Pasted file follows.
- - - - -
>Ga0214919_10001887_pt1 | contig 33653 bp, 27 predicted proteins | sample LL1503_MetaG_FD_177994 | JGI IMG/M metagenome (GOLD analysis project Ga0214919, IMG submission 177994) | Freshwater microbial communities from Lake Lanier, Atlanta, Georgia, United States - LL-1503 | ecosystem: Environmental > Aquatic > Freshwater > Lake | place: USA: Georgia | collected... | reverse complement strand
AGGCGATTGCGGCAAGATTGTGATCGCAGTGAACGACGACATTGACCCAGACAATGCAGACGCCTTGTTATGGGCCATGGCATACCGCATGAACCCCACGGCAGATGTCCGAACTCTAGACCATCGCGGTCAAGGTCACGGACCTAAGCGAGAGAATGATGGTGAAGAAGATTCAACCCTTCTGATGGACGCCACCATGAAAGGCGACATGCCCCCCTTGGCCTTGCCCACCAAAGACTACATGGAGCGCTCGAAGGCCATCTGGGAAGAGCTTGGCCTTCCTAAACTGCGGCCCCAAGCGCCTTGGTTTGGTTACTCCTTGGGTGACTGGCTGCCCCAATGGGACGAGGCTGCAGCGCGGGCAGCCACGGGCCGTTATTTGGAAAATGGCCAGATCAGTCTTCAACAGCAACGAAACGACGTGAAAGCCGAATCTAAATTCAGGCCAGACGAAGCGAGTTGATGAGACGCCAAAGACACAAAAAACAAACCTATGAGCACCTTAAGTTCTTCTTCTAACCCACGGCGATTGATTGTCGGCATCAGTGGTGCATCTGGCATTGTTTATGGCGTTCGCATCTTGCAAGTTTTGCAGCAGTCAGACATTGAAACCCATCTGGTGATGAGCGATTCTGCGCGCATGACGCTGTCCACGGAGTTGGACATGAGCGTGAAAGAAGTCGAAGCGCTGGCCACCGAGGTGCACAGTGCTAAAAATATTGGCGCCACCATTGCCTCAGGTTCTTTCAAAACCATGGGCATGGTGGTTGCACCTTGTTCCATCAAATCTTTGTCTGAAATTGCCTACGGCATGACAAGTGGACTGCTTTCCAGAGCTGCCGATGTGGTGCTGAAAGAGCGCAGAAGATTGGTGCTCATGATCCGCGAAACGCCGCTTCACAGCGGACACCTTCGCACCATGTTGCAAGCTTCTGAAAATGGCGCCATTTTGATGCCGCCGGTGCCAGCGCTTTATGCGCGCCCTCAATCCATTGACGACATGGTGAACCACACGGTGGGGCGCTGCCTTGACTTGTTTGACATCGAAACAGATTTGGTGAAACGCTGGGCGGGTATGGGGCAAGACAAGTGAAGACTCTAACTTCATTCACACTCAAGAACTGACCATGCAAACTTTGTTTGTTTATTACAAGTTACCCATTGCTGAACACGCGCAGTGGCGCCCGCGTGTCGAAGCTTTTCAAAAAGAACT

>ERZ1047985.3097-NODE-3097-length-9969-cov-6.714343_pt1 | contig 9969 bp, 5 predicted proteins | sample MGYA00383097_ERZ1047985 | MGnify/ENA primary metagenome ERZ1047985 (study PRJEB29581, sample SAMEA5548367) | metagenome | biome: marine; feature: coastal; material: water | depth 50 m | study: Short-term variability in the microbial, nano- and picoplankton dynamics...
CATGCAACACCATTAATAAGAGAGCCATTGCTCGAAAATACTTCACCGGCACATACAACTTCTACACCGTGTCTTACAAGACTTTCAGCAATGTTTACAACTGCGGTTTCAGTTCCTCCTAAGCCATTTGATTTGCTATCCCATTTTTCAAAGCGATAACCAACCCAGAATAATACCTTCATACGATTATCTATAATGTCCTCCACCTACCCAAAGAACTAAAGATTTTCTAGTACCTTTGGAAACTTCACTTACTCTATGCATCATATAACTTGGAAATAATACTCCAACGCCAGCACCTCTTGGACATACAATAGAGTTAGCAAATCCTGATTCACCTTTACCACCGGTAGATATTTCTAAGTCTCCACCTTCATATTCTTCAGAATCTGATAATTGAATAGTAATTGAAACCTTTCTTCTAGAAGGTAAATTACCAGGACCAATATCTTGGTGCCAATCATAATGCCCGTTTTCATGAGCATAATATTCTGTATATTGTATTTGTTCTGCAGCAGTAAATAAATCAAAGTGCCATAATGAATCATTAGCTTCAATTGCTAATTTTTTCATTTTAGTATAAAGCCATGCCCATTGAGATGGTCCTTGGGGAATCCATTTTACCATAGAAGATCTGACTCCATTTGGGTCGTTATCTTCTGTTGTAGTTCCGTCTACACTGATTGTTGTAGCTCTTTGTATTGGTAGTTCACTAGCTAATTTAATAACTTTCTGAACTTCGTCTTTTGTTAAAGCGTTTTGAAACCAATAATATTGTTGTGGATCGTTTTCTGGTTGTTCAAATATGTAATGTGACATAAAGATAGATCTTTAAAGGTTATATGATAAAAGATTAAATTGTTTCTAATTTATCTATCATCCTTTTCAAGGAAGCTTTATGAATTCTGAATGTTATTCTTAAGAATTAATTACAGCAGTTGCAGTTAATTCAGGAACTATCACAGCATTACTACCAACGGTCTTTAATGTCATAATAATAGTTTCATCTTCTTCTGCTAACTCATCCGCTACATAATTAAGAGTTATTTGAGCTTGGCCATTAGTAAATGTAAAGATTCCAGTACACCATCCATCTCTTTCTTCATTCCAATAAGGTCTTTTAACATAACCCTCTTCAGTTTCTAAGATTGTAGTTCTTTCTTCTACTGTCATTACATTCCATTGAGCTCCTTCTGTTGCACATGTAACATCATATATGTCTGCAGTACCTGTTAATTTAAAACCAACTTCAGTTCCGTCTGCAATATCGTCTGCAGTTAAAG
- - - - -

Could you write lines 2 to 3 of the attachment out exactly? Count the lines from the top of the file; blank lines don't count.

AGGCGATTGCGGCAAGATTGTGATCGCAGTGAACGACGACATTGACCCAGACAATGCAGACGCCTTGTTATGGGCCATGGCATACCGCATGAACCCCACGGCAGATGTCCGAACTCTAGACCATCGCGGTCAAGGTCACGGACCTAAGCGAGAGAATGATGGTGAAGAAGATTCAACCCTTCTGATGGACGCCACCATGAAAGGCGACATGCCCCCCTTGGCCTTGCCCACCAAAGACTACATGGAGCGCTCGAAGGCCATCTGGGAAGAGCTTGGCCTTCCTAAACTGCGGCCCCAAGCGCCTTGGTTTGGTTACTCCTTGGGTGACTGGCTGCCCCAATGGGACGAGGCTGCAGCGCGGGCAGCCACGGGCCGTTATTTGGAAAATGGCCAGATCAGTCTTCAACAGCAACGAAACGACGTGAAAGCCGAATCTAAATTCAGGCCAGACGAAGCGAGTTGATGAGACGCCAAAGACACAAAAAACAAACCTATGAGCACCTTAAGTTCTTCTTCTAACCCACGGCGATTGATTGTCGGCATCAGTGGTGCATCTGGCATTGTTTATGGCGTTCGCATCTTGCAAGTTTTGCAGCAGTCAGACATTGAAACCCATCTGGTGATGAGCGATTCTGCGCGCATGACGCTGTCCACGGAGTTGGACATGAGCGTGAAAGAAGTCGAAGCGCTGGCCACCGAGGTGCACAGTGCTAAAAATATTGGCGCCACCATTGCCTCAGGTTCTTTCAAAACCATGGGCATGGTGGTTGCACCTTGTTCCATCAAATCTTTGTCTGAAATTGCCTACGGCATGACAAGTGGACTGCTTTCCAGAGCTGCCGATGTGGTGCTGAAAGAGCGCAGAAGATTGGTGCTCATGATCCGCGAAACGCCGCTTCACAGCGGACACCTTCGCACCATGTTGCAAGCTTCTGAAAATGGCGCCATTTTGATGCCGCCGGTGCCAGCGCTTTATGCGCGCCCTCAATCCATTGACGACATGGTGAACCACACGGTGGGGCGCTGCCTTGACTTGTTTGACATCGAAACAGATTTGGTGAAACGCTGGGCGGGTATGGGGCAAGACAAGTGAAGACTCTAACTTCATTCACACTCAAGAACTGACCATGCAAACTTTGTTTGTTTATTACAAGTTACCCATTGCTGAACACGCGCAGTGGCGCCCGCGTGTCGAAGCTTTTCAAAAAGAACT

>ERZ1047985.3097-NODE-3097-length-9969-cov-6.714343_pt1 | contig 9969 bp, 5 predicted proteins | sample MGYA00383097_ERZ1047985 | MGnify/ENA primary metagenome ERZ1047985 (study PRJEB29581, sample SAMEA5548367) | metagenome | biome: marine; feature: coastal; material: water | depth 50 m | study: Short-term variability in the microbial, nano- and picoplankton dynamics...